Monthly Archives: November 2005

Gadget Stuff

I like to read the gadget sites like Engadget and Gizmodo. Being an engineer and a geek (and proud of it!), I am always fascinated by the stuff that people can come up with. For all of the faults of humanity, and there is definitely no shortage of those, people can be so incredibly creative and resourceful. Of course I often wish that they would direct some of those efforts, toward making the world a better place to live. But I am still amazed by the ingenuity of people. I like gadgets and I have my fair share of them, although there are plenty, that although they are fascinating, I still think are dumb and useless. Over on Engadget they have an item about a treadmill bike. treadmill bike Someone attached a treadmill to a bicycle frame to create a bike that you walk on to move instead of pedalling. Engadget’s caption says it all, “You know, you could also just walk.”

Meanwhile on Gizmodo they have been having a running joke about people’s ipod shrines. Now I love my ipod and take it almost everywhere with me. But I wouldn’t build a shrine to it. It is a device that I use all the time. I love the design and the user interface. I don’t worship it. I have also love legos since I was a kid and my son max loves them too. Having said all that, I still this particular ipod shrine is very funny. leog ipod shrine

Car parts can be profitable

A Detroit Free Press story yesterday proves that auto parts can be profitably manufactured in Michigan. More importantly this is being done while workers are being paid good wages. The interesting thing here is that this is a privately held company. It seems that if the management of a company doesn’t have to worry about showing analysts constant growth every three months, they can invest some money in the company and people and actually grow more and make money. Instead of taking all the money out of the company they put some of it back in. Three cheers for Chuck O’Brien and Ring Screw works!!! We need more people like him to help revive the Michigan and US economies.

Diebold still trying to corrupt the election process! 2

After the fiasco of a major digital voting failure in Carteret County, North Carolina during the 2004 elections, the NC legislature passed a particularly restrictive new law governing electronic voting systems.

The new bill establishes stringent requirements for voting technology selection, requires election officials to use voter verified paper ballots for recounts and audits, mandates random hand-to-eye audits of paper ballots, and establishes the necessity of post-election voting system tests. North Carolina’s new voting machine requirements are unique, and unusually restrictive compared to similar laws found in other states. Under the new law, which received widespread public support, manufacturers must provide the state government with complete access to voting machine source code during the bidding process so that state officials can evaluate the reliability and integrity of the technology.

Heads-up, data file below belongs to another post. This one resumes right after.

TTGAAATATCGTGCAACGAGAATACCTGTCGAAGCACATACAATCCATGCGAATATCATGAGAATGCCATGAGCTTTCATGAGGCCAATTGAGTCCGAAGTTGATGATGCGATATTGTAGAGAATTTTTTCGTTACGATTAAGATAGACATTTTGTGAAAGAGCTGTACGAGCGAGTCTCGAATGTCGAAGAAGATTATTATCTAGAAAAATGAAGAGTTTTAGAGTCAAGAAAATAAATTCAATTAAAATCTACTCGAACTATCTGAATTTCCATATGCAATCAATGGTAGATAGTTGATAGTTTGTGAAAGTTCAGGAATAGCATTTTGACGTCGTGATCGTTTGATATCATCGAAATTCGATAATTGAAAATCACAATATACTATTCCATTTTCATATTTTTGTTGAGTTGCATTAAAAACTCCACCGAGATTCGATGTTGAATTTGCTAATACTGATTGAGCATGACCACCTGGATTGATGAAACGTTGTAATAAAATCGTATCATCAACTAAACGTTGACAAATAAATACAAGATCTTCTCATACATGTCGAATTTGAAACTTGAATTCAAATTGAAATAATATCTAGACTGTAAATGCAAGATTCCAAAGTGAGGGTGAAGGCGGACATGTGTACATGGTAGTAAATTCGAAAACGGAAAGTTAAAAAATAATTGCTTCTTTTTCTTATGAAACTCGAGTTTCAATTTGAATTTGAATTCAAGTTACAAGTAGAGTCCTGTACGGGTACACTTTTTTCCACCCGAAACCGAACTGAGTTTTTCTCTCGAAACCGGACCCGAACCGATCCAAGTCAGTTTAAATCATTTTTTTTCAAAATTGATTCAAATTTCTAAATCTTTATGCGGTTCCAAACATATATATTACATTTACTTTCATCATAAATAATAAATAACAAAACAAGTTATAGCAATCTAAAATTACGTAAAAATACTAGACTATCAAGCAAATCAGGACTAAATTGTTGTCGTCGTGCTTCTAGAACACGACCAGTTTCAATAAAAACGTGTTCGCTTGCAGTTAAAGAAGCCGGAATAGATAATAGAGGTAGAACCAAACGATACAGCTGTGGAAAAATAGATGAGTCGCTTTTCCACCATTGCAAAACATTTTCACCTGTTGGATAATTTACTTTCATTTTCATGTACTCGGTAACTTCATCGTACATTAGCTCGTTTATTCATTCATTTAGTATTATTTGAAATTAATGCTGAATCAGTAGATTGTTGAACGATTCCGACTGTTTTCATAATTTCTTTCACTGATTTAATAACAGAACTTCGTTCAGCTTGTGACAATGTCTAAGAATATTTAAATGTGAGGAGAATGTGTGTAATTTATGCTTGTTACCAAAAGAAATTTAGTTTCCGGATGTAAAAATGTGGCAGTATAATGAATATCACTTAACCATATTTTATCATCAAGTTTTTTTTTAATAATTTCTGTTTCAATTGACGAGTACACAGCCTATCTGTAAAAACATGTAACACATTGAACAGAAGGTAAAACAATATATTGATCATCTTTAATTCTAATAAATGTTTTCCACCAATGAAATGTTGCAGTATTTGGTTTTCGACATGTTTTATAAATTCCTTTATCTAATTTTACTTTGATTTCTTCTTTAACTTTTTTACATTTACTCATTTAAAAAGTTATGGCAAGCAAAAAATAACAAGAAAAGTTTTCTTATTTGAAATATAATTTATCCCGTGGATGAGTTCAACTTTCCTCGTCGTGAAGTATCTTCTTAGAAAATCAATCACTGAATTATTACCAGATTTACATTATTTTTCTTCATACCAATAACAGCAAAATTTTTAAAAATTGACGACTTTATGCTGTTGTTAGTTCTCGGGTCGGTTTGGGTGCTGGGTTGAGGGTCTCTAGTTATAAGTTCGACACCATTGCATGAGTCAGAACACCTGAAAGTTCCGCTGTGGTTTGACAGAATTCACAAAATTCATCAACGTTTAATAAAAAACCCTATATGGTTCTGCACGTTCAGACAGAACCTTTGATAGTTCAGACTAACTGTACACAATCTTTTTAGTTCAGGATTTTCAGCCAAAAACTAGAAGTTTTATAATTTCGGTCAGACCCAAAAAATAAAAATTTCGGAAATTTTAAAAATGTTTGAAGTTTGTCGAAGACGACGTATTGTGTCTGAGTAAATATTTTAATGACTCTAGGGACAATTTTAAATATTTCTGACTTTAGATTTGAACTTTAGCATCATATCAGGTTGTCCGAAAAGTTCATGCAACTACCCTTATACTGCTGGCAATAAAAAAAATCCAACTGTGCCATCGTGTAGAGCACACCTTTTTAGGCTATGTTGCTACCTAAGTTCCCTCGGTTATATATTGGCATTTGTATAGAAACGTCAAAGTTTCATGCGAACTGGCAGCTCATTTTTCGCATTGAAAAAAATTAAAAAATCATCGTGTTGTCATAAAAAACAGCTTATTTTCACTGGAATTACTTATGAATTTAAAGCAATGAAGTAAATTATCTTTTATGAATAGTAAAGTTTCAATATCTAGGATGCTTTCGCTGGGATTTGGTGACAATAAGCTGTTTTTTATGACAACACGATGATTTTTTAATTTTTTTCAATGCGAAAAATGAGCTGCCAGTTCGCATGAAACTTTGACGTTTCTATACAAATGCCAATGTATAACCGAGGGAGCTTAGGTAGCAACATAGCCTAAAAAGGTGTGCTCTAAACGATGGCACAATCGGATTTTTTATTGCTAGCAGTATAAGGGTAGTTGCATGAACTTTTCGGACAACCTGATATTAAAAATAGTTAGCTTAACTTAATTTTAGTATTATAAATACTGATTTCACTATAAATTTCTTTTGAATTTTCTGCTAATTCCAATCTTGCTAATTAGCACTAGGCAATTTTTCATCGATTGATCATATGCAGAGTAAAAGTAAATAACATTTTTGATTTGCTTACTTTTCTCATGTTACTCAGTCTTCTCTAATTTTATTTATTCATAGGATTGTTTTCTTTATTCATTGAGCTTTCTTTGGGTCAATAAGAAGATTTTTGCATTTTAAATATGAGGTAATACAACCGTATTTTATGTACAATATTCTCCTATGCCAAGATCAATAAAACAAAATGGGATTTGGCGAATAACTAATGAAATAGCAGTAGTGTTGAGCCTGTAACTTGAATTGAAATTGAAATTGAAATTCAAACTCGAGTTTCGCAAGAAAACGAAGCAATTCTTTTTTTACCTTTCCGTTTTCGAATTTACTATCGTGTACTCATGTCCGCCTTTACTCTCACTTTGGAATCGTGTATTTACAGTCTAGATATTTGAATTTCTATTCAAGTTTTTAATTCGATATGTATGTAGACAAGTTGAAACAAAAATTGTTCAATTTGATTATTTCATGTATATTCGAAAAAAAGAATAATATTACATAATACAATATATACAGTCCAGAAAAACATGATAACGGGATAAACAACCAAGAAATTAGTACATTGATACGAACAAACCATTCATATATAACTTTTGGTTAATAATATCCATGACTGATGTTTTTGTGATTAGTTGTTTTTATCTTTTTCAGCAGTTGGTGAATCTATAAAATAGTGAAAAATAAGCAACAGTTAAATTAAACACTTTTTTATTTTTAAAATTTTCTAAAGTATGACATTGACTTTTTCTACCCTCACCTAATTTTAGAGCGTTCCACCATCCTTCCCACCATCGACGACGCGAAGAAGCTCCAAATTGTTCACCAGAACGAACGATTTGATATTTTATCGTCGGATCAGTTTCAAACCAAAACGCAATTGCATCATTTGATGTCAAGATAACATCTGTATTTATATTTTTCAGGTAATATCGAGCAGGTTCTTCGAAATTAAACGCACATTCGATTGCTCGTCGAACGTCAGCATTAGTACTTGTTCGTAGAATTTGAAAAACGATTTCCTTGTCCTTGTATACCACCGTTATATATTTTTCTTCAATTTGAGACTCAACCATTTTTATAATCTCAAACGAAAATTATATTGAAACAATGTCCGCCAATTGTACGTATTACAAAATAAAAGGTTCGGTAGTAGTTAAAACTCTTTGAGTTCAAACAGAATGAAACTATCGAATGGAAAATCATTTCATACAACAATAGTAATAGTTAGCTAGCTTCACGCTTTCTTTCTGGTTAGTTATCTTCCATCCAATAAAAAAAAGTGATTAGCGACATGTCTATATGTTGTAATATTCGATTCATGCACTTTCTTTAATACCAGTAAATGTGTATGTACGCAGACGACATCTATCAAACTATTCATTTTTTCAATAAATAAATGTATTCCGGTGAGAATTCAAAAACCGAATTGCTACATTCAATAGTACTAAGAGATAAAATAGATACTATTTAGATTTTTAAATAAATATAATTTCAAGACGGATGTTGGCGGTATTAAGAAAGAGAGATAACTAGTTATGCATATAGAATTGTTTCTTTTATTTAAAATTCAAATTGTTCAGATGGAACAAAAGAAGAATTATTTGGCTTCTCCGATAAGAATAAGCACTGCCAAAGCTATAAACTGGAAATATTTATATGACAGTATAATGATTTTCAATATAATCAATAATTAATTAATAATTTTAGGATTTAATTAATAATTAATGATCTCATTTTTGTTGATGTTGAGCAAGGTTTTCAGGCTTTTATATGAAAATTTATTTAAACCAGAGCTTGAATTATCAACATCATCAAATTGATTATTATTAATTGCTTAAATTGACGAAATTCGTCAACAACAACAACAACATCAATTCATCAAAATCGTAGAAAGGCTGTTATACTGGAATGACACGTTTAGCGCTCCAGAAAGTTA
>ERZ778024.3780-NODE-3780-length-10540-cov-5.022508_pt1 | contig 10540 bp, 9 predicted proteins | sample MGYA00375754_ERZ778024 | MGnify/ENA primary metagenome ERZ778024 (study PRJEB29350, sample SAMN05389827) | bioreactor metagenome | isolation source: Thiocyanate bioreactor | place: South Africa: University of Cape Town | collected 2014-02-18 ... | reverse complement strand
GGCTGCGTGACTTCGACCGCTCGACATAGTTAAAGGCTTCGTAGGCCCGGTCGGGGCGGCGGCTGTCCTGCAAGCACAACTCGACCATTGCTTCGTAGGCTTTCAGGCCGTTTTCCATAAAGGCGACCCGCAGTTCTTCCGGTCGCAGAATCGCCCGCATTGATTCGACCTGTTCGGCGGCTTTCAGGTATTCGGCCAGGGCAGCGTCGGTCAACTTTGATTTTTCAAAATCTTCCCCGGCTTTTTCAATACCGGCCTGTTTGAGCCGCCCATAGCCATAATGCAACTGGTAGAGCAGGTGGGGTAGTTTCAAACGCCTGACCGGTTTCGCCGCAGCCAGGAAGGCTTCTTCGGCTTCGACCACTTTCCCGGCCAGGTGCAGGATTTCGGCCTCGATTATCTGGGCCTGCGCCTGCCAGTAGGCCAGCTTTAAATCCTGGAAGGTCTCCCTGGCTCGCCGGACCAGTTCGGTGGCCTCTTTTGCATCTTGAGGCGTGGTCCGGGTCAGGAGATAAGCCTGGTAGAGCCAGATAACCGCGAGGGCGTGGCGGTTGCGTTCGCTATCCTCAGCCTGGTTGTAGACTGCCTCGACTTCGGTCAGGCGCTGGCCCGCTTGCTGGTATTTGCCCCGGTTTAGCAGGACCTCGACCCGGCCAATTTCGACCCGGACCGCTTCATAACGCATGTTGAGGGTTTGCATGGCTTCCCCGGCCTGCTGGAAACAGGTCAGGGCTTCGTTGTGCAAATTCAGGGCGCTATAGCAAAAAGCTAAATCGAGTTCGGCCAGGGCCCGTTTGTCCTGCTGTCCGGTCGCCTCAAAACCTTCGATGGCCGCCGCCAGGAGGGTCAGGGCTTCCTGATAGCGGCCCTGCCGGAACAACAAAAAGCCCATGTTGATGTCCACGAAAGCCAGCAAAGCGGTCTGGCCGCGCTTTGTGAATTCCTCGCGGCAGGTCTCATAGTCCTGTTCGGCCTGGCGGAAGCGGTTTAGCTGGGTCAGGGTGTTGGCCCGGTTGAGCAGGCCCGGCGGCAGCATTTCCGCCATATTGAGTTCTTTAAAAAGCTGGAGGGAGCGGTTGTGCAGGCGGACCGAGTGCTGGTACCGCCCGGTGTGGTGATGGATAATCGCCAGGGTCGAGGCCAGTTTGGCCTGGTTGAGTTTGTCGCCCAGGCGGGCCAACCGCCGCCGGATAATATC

Diebold, the company that manufactures a particularly notorious voting system, is fighting these new requirements. They don’t want to provide the source code for their system and have gone to court to request a permanent exemption from these new rules. Diebold seems to prefer protecting their code in the courts than they do on their servers. In 2002 a copy of their source code was downloaded from one of their ftp servers that was left wide open. Subsequent analysis showed that it was running on microsoft windows, and used excel as part of the mechanism for tallying the votes. Now anyone who has used a windows based pc in recent years knows, it is a ridiculously insecure operating system and very easy to hack. As it turns out the diebold system was so poorly designed that someone could easily go into the system and change the vote tallies, without anyone being able to trace back or detect that it had even been modified. Internal memo’s and e-mails from diebold have also documented unauthorized changes they have made to software in voting machines. More information on Diebold voting system problems can be found at Well now that someone is really trying to crack down on the abuses of Diebold, they are claiming that they can’t reveal the code because it based on windows.